Formally, this task is broken down into two subtasks: (i) Mixture Proportion Estimation (MPE) -- determining the fraction of positive examples in the unlabeled data; and (ii) PU-learning -- given such an estimate, learning the desired positive-versus-negative classifier.
Formally, this task is broken down into two subtasks: (i) Mixture Proportion Estimation (MPE)---determining the fraction of positive examples in the unlabeled data; and (ii) PU-learning---given such an estimate, learning the desired positive-versus-negative classifier.
We design automated supervised learning systems for data tables that not only contain numeric/categorical columns, but text fields as well.
In reinforcement learning, a map with states and transitions built based on historical trajectories is often helpful in exploration and exploitation.
We present TraDE, a self-attention-based architecture for auto-regressive density estimation with continuous and discrete valued data.
Goal-oriented reinforcement learning algorithms are often good at exploration, not exploitation, while episodic algorithms excel at exploitation, not exploration.
Tiering is an essential technique for building large-scale information retrieval systems.
A key obstacle in automated analytics and meta-learning is the inability to recognize when different datasets contain measurements of the same variable.
We provide both theoretical and empirical evidence for the soundness of our approach through a necessary and sufficient decomposition of exchangeable time series into a global and a local part.
2 code implementations • 29 Mar 2019 • Alexander Ratner, Dan Alistarh, Gustavo Alonso, David G. Andersen, Peter Bailis, Sarah Bird, Nicholas Carlini, Bryan Catanzaro, Jennifer Chayes, Eric Chung, Bill Dally, Jeff Dean, Inderjit S. Dhillon, Alexandros Dimakis, Pradeep Dubey, Charles Elkan, Grigori Fursin, Gregory R. Ganger, Lise Getoor, Phillip B. Gibbons, Garth A. Gibson, Joseph E. Gonzalez, Justin Gottschlich, Song Han, Kim Hazelwood, Furong Huang, Martin Jaggi, Kevin Jamieson, Michael. I. Jordan, Gauri Joshi, Rania Khalaf, Jason Knight, Jakub Konečný, Tim Kraska, Arun Kumar, Anastasios Kyrillidis, Aparna Lakshmiratan, Jing Li, Samuel Madden, H. Brendan McMahan, Erik Meijer, Ioannis Mitliagkas, Rajat Monga, Derek Murray, Kunle Olukotun, Dimitris Papailiopoulos, Gennady Pekhimenko, Theodoros Rekatsinas, Afshin Rostamizadeh, Christopher Ré, Christopher De Sa, Hanie Sedghi, Siddhartha Sen, Virginia Smith, Alex Smola, Dawn Song, Evan Sparks, Ion Stoica, Vivienne Sze, Madeleine Udell, Joaquin Vanschoren, Shivaram Venkataraman, Rashmi Vinayak, Markus Weimer, Andrew Gordon Wilson, Eric Xing, Matei Zaharia, Ce Zhang, Ameet Talwalkar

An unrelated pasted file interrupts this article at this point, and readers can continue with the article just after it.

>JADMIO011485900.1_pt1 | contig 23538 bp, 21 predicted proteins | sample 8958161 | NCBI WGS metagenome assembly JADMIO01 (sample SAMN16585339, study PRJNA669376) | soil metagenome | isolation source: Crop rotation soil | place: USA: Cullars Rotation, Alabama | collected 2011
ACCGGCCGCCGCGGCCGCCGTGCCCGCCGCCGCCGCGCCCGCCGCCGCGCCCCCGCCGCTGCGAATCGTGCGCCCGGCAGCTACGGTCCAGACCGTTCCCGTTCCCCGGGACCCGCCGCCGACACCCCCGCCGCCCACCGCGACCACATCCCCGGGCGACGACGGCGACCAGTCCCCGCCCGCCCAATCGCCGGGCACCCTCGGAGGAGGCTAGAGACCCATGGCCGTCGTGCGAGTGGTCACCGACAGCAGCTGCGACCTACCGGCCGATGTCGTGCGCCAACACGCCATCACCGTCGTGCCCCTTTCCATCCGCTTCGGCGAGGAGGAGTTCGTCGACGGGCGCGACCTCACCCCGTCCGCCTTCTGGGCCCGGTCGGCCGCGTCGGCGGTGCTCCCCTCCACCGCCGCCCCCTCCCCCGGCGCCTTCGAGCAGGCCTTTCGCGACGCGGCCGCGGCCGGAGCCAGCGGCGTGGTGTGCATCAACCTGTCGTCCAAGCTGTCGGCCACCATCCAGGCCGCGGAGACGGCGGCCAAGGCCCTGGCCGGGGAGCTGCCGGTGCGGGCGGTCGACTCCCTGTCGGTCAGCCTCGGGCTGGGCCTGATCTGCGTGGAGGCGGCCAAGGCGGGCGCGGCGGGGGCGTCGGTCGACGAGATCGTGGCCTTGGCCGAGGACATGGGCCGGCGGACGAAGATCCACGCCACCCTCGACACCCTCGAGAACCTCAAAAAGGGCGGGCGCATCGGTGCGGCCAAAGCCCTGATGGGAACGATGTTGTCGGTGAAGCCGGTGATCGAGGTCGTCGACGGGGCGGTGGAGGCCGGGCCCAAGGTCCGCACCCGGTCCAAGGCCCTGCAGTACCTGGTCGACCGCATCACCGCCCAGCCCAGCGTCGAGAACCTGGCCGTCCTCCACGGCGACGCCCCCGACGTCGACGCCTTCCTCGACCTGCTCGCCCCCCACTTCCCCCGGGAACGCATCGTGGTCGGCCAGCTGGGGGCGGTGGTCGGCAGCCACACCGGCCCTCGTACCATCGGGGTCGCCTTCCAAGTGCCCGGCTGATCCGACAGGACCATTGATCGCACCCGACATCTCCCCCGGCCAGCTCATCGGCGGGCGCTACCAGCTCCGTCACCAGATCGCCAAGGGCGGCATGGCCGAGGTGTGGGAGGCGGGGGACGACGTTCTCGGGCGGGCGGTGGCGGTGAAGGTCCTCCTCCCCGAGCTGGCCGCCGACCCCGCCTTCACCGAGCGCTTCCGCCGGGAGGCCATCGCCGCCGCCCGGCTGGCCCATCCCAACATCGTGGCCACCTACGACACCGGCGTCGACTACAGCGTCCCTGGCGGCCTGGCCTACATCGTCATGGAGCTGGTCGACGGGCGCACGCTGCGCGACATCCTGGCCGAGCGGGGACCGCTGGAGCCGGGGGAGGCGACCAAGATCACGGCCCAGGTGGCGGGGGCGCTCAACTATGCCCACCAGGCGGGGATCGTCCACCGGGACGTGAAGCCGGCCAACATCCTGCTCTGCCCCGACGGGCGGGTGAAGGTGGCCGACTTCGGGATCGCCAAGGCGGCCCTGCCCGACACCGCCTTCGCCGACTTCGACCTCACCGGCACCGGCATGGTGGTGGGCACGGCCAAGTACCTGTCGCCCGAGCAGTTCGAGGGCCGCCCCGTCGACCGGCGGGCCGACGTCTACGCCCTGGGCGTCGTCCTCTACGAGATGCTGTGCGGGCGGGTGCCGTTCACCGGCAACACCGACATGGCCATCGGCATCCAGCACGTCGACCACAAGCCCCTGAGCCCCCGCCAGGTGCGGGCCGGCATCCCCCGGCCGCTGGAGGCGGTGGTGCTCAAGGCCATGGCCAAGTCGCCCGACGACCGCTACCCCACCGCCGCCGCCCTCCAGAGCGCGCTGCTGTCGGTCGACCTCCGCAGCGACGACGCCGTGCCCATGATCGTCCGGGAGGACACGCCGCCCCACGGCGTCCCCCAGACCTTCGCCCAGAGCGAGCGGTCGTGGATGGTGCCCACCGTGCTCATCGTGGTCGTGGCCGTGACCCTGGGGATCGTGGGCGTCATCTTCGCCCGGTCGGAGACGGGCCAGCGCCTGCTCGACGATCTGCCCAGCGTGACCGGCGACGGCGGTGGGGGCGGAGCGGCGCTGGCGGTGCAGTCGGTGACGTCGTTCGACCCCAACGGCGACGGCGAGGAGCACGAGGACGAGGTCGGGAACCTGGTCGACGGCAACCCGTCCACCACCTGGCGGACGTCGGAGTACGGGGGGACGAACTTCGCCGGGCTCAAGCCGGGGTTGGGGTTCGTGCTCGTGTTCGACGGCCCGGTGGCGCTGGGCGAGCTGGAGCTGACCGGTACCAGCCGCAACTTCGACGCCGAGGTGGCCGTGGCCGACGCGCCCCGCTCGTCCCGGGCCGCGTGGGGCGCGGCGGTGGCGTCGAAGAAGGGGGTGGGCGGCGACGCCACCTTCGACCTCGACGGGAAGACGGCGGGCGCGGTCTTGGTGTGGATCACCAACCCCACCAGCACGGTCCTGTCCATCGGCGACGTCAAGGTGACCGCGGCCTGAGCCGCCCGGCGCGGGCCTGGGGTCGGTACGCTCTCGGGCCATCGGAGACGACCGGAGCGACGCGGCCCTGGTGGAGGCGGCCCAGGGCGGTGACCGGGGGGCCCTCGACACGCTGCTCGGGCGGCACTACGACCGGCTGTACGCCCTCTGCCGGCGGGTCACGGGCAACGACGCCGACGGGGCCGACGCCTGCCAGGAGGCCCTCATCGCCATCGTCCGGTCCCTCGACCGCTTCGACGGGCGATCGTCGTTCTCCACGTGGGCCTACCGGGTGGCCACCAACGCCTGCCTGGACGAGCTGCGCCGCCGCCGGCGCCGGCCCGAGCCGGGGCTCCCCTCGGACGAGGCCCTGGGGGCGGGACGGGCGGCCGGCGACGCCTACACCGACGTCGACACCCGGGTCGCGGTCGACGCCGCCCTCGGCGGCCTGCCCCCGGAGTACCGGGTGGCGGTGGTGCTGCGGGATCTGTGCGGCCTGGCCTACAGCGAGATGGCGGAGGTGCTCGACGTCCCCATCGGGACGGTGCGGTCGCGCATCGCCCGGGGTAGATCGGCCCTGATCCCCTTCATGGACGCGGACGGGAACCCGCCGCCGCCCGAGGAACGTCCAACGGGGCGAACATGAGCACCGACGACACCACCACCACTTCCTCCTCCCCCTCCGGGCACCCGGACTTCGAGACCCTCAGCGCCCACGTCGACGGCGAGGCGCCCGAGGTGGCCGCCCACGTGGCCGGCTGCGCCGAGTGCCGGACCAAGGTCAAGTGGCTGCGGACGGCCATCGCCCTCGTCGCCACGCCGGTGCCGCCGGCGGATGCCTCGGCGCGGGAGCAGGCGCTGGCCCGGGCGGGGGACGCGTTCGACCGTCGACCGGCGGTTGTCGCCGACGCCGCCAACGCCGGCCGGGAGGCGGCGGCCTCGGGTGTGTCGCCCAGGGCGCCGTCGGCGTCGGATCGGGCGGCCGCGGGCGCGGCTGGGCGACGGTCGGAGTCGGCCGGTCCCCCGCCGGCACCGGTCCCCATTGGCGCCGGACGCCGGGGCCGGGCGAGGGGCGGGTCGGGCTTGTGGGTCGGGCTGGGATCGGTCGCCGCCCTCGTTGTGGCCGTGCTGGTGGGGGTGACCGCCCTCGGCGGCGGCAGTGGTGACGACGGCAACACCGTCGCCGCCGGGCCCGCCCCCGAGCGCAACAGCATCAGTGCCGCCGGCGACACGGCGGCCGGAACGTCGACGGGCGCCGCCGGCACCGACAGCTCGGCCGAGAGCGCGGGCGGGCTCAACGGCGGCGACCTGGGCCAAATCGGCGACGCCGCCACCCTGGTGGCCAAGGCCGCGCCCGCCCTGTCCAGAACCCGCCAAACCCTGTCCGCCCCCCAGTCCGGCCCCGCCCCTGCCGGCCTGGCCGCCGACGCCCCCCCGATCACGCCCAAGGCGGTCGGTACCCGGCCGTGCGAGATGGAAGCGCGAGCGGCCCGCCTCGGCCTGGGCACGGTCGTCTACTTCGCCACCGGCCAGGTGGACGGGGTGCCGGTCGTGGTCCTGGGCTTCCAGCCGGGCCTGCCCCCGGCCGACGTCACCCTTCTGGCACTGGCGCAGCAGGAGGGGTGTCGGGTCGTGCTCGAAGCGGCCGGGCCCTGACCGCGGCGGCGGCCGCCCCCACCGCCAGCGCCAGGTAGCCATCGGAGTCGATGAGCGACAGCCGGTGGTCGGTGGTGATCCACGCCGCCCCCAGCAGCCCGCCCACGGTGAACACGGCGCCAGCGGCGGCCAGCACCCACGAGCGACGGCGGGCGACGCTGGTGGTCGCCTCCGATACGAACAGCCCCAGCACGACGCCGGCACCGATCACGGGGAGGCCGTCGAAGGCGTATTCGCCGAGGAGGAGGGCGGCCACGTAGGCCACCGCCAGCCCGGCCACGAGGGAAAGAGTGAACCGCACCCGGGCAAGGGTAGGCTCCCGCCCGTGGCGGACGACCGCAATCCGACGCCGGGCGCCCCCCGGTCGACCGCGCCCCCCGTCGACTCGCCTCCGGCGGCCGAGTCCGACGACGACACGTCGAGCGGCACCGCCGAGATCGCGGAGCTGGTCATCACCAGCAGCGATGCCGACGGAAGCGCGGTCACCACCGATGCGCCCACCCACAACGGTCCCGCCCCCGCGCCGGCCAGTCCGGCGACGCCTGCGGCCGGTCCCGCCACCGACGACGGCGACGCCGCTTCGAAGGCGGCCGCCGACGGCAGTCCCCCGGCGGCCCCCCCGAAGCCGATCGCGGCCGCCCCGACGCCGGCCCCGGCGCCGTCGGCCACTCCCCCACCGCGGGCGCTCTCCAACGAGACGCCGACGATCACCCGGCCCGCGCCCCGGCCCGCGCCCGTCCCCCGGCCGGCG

Machine learning (ML) techniques are enjoying rapidly increasing adoption.
Many graph analytics problems can be solved via iterative algorithms where the solutions are often characterized by a set of steady-state conditions.
Faced with distribution shift between training and test set, we wish to detect and quantify the shift, and to correct our classifiers without test set labels.
Knowledge bases (KB), both automatically and manually constructed, are often incomplete --- many valid facts can be inferred from the KB by synthesizing existing information.
In this work, we propose Canopy, a sampler based on Cover Trees that is exact, has guaranteed runtime logarithmic in the number of atoms, and is provably polynomial in the inherent dimensionality of the underlying parameter space.
In this paper, we consider a formulation of multitask learning that learns the relationships both between tasks and between features, represented through a task covariance and a feature covariance matrix, respectively.
In this context, the MMD may be used in two roles: first, as a discriminator, either directly on the samples, or on features of the samples.
It is well known that DANE algorithm does not match the communication complexity lower bounds.
Finally, we show that the faster convergence rates of our variance reduced methods also translate into improved convergence rates for the stochastic setting.
Knowing which words have been attended to in previous time steps while generating a translation is a rich source of information for predicting what words will be attended to in the future.
This paper builds upon our recent series of papers on fast stochastic methods for smooth nonconvex optimization [22, 23], with a novel analysis for nonconvex and nonsmooth functions.
Thus, we develop a multiple-layer SAN in which we query an image multiple times to infer the answer progressively.
Ranked #5 on Visual Question Answering on VQA v1 test-std
We demonstrate the empirical performance of our method through a concrete realization of asynchronous SVRG.
We consider the problem of Bayesian learning on sensitive datasets and present two simple but somewhat surprising results that connect Bayesian learning to "differential privacy:, a cryptographic approach to protect individual-level privacy while permiting database-level utility.
The fully connected layers of a deep convolutional neural network typically contain over 90% of the network parameters, and consume the majority of the memory required to store the network parameters.
Ranked #53 on Image Classification on MNIST
We study a novel spline-like basis, which we name the "falling factorial basis", bearing many similarities to the classic truncated power basis.